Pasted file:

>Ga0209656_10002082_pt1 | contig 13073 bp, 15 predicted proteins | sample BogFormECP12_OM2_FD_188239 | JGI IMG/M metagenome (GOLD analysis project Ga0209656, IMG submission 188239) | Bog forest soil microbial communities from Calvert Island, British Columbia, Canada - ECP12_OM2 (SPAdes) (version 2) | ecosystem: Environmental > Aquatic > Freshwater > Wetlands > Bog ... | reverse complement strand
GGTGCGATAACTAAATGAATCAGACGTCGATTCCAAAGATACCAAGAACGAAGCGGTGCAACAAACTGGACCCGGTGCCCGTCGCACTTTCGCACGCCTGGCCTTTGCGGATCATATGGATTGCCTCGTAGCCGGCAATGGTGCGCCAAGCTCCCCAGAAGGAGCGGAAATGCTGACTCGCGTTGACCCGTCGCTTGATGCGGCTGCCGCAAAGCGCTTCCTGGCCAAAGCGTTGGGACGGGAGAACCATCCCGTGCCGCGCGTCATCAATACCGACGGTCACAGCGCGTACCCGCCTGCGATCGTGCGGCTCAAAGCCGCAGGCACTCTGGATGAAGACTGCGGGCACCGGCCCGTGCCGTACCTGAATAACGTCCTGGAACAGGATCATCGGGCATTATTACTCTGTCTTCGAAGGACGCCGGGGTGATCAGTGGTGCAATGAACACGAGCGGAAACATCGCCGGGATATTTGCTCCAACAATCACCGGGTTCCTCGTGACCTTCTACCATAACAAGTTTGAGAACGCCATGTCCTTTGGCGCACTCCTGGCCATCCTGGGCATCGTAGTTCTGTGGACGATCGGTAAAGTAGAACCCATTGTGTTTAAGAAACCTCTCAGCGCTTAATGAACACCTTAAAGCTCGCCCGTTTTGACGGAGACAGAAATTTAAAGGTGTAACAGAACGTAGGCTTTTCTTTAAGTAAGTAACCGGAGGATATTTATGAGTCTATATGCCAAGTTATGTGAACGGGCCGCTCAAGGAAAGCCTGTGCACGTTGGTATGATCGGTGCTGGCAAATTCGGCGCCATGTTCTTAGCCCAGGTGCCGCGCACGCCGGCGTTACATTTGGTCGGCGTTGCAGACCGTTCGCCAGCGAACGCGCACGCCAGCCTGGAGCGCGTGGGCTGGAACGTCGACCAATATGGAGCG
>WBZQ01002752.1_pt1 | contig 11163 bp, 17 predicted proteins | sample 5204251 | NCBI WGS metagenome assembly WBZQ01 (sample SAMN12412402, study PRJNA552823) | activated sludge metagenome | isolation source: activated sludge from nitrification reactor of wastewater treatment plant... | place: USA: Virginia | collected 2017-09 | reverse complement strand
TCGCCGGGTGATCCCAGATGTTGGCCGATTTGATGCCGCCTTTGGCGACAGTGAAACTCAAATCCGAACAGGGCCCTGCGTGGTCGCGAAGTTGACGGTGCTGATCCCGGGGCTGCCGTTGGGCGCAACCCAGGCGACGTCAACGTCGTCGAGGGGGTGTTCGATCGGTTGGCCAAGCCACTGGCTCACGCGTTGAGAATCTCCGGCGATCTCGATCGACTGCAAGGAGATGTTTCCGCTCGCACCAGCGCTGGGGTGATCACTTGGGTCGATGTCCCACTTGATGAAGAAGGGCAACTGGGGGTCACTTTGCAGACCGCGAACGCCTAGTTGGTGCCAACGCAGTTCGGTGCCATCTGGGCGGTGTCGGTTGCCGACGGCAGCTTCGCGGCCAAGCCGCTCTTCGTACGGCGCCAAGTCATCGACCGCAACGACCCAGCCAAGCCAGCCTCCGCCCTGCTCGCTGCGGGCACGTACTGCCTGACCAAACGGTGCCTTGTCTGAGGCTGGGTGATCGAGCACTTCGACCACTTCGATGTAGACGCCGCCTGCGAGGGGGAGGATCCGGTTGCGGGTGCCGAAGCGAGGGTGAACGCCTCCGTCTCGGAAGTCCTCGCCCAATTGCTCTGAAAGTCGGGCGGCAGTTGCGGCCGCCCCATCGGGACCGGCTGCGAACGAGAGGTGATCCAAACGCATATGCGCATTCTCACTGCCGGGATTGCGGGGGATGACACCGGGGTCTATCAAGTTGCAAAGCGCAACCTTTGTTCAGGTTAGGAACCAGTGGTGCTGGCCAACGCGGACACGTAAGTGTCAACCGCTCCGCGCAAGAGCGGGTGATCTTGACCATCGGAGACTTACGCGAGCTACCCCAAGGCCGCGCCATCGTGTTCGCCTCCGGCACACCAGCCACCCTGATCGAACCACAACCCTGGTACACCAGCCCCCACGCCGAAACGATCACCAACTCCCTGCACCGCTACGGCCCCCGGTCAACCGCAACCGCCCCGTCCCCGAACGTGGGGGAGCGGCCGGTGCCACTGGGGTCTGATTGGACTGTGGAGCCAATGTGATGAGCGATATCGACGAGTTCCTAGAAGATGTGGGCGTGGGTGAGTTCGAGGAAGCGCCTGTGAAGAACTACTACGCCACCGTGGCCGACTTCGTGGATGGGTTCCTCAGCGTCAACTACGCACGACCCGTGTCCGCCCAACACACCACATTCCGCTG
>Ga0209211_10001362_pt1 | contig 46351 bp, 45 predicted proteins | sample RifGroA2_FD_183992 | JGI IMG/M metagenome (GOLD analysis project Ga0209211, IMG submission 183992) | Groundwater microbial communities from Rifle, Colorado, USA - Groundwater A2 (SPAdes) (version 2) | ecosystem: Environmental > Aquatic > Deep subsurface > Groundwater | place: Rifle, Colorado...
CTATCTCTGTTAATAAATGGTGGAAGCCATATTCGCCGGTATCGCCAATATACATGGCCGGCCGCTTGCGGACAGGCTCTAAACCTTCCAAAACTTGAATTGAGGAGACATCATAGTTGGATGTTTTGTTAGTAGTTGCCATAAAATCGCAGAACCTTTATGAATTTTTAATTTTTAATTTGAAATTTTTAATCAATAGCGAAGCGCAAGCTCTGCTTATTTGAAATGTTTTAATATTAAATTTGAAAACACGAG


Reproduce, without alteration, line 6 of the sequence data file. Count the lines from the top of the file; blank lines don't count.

CTATCTCTGTTAATAAATGGTGGAAGCCATATTCGCCGGTATCGCCAATATACATGGCCGGCCGCTTGCGGACAGGCTCTAAACCTTCCAAAACTTGAATTGAGGAGACATCATAGTTGGATGTTTTGTTAGTAGTTGCCATAAAATCGCAGAACCTTTATGAATTTTTAATTTTTAATTTGAAATTTTTAATCAATAGCGAAGCGCAAGCTCTGCTTATTTGAAATGTTTTAATATTAAATTTGAAAACACGAG